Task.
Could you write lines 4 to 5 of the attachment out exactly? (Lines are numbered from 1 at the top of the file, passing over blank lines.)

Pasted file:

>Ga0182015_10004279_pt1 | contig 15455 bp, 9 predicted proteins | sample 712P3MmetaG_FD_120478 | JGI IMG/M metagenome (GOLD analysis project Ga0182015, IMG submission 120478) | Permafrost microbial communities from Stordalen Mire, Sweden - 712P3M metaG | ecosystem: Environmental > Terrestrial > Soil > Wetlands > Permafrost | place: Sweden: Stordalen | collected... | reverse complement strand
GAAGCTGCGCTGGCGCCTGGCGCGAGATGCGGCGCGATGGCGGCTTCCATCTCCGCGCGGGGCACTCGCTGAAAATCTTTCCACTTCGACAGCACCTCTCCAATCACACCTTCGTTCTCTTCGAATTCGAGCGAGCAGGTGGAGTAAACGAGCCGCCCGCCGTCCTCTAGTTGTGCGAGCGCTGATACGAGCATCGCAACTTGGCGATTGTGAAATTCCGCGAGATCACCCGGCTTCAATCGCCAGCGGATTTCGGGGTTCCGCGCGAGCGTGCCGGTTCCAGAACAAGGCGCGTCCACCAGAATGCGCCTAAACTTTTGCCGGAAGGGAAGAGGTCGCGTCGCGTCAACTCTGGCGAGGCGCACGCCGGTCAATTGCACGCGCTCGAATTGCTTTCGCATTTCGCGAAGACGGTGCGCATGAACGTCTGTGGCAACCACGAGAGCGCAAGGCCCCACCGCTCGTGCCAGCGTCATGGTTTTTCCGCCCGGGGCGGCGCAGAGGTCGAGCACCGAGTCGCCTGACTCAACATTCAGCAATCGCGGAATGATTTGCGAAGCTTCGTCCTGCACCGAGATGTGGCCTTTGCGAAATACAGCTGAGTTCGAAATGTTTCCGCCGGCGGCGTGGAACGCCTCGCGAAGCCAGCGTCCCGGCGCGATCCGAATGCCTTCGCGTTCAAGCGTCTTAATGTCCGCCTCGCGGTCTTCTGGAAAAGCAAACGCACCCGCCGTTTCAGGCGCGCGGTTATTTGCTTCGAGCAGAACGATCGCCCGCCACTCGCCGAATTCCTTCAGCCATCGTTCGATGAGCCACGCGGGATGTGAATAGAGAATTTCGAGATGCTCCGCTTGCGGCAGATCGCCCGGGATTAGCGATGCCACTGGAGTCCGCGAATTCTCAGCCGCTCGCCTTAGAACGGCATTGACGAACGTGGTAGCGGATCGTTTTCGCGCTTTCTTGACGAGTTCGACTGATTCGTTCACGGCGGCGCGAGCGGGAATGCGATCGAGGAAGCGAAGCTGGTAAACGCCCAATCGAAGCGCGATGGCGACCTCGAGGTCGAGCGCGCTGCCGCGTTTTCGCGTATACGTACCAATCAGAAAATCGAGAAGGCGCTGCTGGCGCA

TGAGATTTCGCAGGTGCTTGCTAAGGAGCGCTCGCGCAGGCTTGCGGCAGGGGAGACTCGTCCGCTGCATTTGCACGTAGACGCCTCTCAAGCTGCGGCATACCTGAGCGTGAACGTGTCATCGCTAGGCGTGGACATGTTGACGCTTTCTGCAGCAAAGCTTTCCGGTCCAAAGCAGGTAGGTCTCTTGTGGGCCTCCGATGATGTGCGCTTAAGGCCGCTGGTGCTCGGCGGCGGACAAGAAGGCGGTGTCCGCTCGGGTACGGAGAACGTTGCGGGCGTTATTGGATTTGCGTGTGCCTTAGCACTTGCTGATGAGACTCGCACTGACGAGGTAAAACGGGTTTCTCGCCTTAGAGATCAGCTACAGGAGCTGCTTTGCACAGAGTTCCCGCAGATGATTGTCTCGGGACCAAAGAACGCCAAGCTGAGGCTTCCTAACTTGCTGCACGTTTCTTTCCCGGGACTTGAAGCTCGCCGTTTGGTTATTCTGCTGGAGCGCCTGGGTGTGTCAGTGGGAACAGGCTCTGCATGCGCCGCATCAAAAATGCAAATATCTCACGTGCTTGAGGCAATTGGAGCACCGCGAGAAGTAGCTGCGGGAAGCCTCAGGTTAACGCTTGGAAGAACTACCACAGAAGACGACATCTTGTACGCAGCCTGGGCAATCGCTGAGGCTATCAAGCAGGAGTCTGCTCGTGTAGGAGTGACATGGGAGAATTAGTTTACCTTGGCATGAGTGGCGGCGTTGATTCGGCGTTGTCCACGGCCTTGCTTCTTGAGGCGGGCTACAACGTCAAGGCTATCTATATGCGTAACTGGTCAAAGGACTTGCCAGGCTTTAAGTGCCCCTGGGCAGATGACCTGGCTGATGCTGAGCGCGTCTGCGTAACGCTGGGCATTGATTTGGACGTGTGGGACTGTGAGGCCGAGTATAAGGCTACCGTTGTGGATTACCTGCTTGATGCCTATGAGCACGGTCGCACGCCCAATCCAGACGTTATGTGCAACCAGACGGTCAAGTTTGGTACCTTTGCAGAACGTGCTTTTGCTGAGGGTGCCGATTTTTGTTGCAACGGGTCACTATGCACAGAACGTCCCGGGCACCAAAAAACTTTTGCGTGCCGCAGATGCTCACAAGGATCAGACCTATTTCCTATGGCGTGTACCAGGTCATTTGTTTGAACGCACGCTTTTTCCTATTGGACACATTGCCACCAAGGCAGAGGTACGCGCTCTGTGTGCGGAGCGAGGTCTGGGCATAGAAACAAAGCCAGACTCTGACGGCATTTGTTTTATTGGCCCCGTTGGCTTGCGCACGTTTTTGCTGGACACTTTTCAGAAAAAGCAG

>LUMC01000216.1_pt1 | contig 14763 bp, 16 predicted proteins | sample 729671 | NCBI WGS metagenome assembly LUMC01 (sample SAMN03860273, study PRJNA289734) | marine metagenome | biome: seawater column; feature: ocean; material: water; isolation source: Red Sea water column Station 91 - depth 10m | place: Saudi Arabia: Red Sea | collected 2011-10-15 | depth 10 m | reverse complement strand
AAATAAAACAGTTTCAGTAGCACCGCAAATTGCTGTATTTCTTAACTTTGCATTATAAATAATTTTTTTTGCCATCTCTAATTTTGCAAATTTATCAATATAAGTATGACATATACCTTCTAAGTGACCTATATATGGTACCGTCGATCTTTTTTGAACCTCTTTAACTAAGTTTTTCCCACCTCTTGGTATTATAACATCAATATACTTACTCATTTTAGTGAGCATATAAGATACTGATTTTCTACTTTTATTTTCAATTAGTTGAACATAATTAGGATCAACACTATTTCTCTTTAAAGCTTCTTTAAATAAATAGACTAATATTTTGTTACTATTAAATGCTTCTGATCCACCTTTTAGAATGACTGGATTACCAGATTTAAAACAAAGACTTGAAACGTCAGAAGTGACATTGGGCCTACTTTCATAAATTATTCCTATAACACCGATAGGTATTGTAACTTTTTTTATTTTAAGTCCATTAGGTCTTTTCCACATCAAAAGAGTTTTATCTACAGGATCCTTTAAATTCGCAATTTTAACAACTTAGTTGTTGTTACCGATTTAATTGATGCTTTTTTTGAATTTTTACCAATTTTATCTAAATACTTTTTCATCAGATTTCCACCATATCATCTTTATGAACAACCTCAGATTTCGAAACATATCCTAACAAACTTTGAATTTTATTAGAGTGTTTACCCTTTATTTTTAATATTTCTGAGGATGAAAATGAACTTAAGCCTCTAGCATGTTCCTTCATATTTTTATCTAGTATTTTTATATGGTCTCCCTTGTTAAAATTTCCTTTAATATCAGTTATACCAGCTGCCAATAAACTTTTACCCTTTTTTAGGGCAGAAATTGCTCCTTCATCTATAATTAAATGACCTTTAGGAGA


>LUMC01000216.1_pt1 | contig 14763 bp, 16 predicted proteins | sample 729671 | NCBI WGS metagenome assembly LUMC01 (sample SAMN03860273, study PRJNA289734) | marine metagenome | biome: seawater column; feature: ocean; material: water; isolation source: Red Sea water column Station 91 - depth 10m | place: Saudi Arabia: Red Sea | collected 2011-10-15 | depth 10 m | reverse complement strand
AAATAAAACAGTTTCAGTAGCACCGCAAATTGCTGTATTTCTTAACTTTGCATTATAAATAATTTTTTTTGCCATCTCTAATTTTGCAAATTTATCAATATAAGTATGACATATACCTTCTAAGTGACCTATATATGGTACCGTCGATCTTTTTTGAACCTCTTTAACTAAGTTTTTCCCACCTCTTGGTATTATAACATCAATATACTTACTCATTTTAGTGAGCATATAAGATACTGATTTTCTACTTTTATTTTCAATTAGTTGAACATAATTAGGATCAACACTATTTCTCTTTAAAGCTTCTTTAAATAAATAGACTAATATTTTGTTACTATTAAATGCTTCTGATCCACCTTTTAGAATGACTGGATTACCAGATTTAAAACAAAGACTTGAAACGTCAGAAGTGACATTGGGCCTACTTTCATAAATTATTCCTATAACACCGATAGGTATTGTAACTTTTTTTATTTTAAGTCCATTAGGTCTTTTCCACATCAAAAGAGTTTTATCTACAGGATCCTTTAAATTCGCAATTTTAACAACTTAGTTGTTGTTACCGATTTAATTGATGCTTTTTTTGAATTTTTACCAATTTTATCTAAATACTTTTTCATCAGATTTCCACCATATCATCTTTATGAACAACCTCAGATTTCGAAACATATCCTAACAAACTTTGAATTTTATTAGAGTGTTTACCCTTTATTTTTAATATTTCTGAGGATGAAAATGAACTTAAGCCTCTAGCATGTTCCTTCATATTTTTATCTAGTATTTTTATATGGTCTCCCTTGTTAAAATTTCCTTTAATATCAGTTATACCAGCTGCCAATAAACTTTTACCCTTTTTTAGGGCAGAAATTGCTCCTTCATCTATAATTAAATGACCTTTAGGAGA